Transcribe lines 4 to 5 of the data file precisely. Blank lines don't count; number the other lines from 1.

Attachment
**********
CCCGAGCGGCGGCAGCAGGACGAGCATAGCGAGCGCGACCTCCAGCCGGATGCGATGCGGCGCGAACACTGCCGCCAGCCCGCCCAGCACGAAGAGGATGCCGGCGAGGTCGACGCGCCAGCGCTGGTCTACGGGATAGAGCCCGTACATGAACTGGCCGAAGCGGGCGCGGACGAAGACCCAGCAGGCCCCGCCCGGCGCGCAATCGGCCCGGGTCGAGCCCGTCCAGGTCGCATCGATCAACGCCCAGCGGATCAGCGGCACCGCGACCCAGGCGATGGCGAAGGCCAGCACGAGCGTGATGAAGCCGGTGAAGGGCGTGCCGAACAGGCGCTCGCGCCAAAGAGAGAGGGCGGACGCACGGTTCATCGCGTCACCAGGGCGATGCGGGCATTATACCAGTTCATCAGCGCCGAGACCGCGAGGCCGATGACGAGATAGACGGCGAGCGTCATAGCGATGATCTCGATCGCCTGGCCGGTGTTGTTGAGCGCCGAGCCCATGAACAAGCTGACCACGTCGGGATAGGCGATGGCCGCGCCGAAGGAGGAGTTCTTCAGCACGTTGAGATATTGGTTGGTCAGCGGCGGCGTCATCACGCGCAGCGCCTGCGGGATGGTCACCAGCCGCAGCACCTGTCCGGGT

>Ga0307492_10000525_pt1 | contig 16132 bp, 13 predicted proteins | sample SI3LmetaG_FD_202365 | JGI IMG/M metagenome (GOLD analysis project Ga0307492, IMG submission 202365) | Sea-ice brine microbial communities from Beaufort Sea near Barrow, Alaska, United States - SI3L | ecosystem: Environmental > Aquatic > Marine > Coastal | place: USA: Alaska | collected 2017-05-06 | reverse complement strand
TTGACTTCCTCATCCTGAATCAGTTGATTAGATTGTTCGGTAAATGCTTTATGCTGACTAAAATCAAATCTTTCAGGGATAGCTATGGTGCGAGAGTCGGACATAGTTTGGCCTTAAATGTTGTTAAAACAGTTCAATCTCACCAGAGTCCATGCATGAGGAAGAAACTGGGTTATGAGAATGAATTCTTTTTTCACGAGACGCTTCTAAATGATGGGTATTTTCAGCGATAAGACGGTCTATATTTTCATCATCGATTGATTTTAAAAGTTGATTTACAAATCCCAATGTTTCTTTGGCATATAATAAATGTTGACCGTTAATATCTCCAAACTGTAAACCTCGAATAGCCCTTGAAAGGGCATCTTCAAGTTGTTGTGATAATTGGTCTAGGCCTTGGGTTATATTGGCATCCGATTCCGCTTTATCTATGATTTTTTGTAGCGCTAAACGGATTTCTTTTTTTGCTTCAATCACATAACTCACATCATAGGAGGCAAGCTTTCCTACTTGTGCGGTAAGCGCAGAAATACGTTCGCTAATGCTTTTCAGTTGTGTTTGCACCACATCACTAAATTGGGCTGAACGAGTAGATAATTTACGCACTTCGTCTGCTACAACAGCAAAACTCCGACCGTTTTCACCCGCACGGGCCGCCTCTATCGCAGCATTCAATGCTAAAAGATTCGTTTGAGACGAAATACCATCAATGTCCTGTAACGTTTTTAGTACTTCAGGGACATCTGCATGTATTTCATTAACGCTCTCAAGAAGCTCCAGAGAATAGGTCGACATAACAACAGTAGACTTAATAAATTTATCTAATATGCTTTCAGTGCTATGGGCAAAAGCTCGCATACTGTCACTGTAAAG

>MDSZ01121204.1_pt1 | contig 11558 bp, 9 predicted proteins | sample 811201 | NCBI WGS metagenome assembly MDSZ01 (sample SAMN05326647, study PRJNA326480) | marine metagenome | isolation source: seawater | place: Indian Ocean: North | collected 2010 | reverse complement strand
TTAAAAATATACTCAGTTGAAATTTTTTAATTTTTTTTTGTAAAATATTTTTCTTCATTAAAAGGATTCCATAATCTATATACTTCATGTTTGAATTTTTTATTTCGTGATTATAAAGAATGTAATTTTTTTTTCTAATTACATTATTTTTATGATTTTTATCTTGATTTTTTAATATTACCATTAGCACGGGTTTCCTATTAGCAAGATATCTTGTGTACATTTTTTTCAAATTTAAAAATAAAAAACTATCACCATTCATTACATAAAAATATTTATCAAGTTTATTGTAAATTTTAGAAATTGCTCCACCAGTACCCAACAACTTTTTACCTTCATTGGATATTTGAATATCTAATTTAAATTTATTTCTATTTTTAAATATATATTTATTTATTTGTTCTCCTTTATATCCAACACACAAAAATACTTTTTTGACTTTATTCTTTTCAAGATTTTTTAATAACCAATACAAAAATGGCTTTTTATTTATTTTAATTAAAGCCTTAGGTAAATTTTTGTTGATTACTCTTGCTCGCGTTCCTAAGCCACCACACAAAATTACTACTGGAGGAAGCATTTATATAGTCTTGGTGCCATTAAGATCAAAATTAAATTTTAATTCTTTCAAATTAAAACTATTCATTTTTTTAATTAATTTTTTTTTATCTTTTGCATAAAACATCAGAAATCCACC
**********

>MDSZ01121204.1_pt1 | contig 11558 bp, 9 predicted proteins | sample 811201 | NCBI WGS metagenome assembly MDSZ01 (sample SAMN05326647, study PRJNA326480) | marine metagenome | isolation source: seawater | place: Indian Ocean: North | collected 2010 | reverse complement strand
TTAAAAATATACTCAGTTGAAATTTTTTAATTTTTTTTTGTAAAATATTTTTCTTCATTAAAAGGATTCCATAATCTATATACTTCATGTTTGAATTTTTTATTTCGTGATTATAAAGAATGTAATTTTTTTTTCTAATTACATTATTTTTATGATTTTTATCTTGATTTTTTAATATTACCATTAGCACGGGTTTCCTATTAGCAAGATATCTTGTGTACATTTTTTTCAAATTTAAAAATAAAAAACTATCACCATTCATTACATAAAAATATTTATCAAGTTTATTGTAAATTTTAGAAATTGCTCCACCAGTACCCAACAACTTTTTACCTTCATTGGATATTTGAATATCTAATTTAAATTTATTTCTATTTTTAAATATATATTTATTTATTTGTTCTCCTTTATATCCAACACACAAAAATACTTTTTTGACTTTATTCTTTTCAAGATTTTTTAATAACCAATACAAAAATGGCTTTTTATTTATTTTAATTAAAGCCTTAGGTAAATTTTTGTTGATTACTCTTGCTCGCGTTCCTAAGCCACCACACAAAATTACTACTGGAGGAAGCATTTATATAGTCTTGGTGCCATTAAGATCAAAATTAAATTTTAATTCTTTCAAATTAAAACTATTCATTTTTTTAATTAATTTTTTTTTATCTTTTGCATAAAACATCAGAAATCCACC